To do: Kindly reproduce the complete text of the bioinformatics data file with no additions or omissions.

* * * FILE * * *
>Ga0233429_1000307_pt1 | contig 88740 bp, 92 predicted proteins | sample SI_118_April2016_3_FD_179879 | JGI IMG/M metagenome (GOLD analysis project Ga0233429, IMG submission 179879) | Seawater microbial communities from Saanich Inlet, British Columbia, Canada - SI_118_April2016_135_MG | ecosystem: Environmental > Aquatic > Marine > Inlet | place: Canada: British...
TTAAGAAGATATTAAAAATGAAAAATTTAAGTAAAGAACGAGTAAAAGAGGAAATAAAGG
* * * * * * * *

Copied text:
>Ga0233429_1000307_pt1 | contig 88740 bp, 92 predicted proteins | sample SI_118_April2016_3_FD_179879 | JGI IMG/M metagenome (GOLD analysis project Ga0233429, IMG submission 179879) | Seawater microbial communities from Saanich Inlet, British Columbia, Canada - SI_118_April2016_135_MG | ecosystem: Environmental > Aquatic > Marine > Inlet | place: Canada: British...
TTAAGAAGATATTAAAAATGAAAAATTTAAGTAAAGAACGAGTAAAAGAGGAAATAAAGG